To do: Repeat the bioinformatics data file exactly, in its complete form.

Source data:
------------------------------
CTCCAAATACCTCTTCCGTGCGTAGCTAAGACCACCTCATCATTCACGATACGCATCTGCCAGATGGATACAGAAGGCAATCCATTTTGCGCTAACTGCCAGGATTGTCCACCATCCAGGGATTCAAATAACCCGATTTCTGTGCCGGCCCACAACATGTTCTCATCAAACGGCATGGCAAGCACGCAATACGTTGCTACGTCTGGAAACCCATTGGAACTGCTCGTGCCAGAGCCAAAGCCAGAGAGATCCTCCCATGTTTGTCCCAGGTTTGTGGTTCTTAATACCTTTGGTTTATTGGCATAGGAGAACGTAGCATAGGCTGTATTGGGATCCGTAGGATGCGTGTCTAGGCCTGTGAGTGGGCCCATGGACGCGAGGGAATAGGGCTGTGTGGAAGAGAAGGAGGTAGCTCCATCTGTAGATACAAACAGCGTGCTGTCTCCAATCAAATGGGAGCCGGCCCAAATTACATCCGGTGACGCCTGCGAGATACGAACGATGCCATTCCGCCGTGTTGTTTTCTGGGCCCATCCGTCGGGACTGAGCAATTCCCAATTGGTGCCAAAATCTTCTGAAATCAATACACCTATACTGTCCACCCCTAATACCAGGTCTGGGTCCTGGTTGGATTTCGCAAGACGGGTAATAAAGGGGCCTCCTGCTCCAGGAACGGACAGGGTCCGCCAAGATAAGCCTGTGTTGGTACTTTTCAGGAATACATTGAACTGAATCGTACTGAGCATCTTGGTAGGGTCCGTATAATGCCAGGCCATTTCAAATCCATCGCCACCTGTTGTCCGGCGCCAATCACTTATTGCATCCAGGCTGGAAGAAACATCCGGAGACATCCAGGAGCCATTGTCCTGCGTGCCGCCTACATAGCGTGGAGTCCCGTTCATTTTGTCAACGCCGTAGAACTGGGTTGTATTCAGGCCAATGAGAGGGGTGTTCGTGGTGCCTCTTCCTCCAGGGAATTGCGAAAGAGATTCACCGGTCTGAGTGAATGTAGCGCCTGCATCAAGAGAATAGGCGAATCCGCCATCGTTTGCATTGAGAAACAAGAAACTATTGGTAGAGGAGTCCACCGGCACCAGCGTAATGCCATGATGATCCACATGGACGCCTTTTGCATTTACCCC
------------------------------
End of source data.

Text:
CTCCAAATACCTCTTCCGTGCGTAGCTAAGACCACCTCATCATTCACGATACGCATCTGCCAGATGGATACAGAAGGCAATCCATTTTGCGCTAACTGCCAGGATTGTCCACCATCCAGGGATTCAAATAACCCGATTTCTGTGCCGGCCCACAACATGTTCTCATCAAACGGCATGGCAAGCACGCAATACGTTGCTACGTCTGGAAACCCATTGGAACTGCTCGTGCCAGAGCCAAAGCCAGAGAGATCCTCCCATGTTTGTCCCAGGTTTGTGGTTCTTAATACCTTTGGTTTATTGGCATAGGAGAACGTAGCATAGGCTGTATTGGGATCCGTAGGATGCGTGTCTAGGCCTGTGAGTGGGCCCATGGACGCGAGGGAATAGGGCTGTGTGGAAGAGAAGGAGGTAGCTCCATCTGTAGATACAAACAGCGTGCTGTCTCCAATCAAATGGGAGCCGGCCCAAATTACATCCGGTGACGCCTGCGAGATACGAACGATGCCATTCCGCCGTGTTGTTTTCTGGGCCCATCCGTCGGGACTGAGCAATTCCCAATTGGTGCCAAAATCTTCTGAAATCAATACACCTATACTGTCCACCCCTAATACCAGGTCTGGGTCCTGGTTGGATTTCGCAAGACGGGTAATAAAGGGGCCTCCTGCTCCAGGAACGGACAGGGTCCGCCAAGATAAGCCTGTGTTGGTACTTTTCAGGAATACATTGAACTGAATCGTACTGAGCATCTTGGTAGGGTCCGTATAATGCCAGGCCATTTCAAATCCATCGCCACCTGTTGTCCGGCGCCAATCACTTATTGCATCCAGGCTGGAAGAAACATCCGGAGACATCCAGGAGCCATTGTCCTGCGTGCCGCCTACATAGCGTGGAGTCCCGTTCATTTTGTCAACGCCGTAGAACTGGGTTGTATTCAGGCCAATGAGAGGGGTGTTCGTGGTGCCTCTTCCTCCAGGGAATTGCGAAAGAGATTCACCGGTCTGAGTGAATGTAGCGCCTGCATCAAGAGAATAGGCGAATCCGCCATCGTTTGCATTGAGAAACAAGAAACTATTGGTAGAGGAGTCCACCGGCACCAGCGTAATGCCATGATGATCCACATGGACGCCTTTTGCATTTACCCC